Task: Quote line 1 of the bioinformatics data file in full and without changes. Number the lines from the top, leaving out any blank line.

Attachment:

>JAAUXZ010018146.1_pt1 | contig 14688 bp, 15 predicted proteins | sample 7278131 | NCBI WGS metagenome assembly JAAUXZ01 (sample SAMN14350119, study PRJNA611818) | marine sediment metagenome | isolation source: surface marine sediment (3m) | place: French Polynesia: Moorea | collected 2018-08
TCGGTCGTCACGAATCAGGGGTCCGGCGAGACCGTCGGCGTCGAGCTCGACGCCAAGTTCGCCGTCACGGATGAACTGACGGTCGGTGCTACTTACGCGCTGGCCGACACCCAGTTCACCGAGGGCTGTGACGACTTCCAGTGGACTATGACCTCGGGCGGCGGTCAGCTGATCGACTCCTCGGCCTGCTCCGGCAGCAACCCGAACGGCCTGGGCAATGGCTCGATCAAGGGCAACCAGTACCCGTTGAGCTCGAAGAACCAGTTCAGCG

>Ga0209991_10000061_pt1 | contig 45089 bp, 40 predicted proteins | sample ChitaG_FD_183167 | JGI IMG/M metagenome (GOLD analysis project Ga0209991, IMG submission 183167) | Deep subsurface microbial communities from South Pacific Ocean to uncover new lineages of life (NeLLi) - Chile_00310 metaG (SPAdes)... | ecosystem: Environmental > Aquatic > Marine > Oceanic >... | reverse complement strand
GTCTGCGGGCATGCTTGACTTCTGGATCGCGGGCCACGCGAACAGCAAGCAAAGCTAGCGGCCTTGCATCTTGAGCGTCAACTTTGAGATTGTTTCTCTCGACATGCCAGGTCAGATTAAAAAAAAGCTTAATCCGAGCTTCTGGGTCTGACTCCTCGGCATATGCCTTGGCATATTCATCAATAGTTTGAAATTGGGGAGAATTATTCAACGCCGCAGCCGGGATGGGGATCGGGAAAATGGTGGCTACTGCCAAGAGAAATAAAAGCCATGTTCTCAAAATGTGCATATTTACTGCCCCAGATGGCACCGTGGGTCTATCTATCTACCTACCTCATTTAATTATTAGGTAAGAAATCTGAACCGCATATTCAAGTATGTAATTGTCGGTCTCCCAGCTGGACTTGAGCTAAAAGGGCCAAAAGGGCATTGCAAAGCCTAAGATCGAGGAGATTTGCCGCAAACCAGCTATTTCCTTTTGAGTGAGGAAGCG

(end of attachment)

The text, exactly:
>JAAUXZ010018146.1_pt1 | contig 14688 bp, 15 predicted proteins | sample 7278131 | NCBI WGS metagenome assembly JAAUXZ01 (sample SAMN14350119, study PRJNA611818) | marine sediment metagenome | isolation source: surface marine sediment (3m) | place: French Polynesia: Moorea | collected 2018-08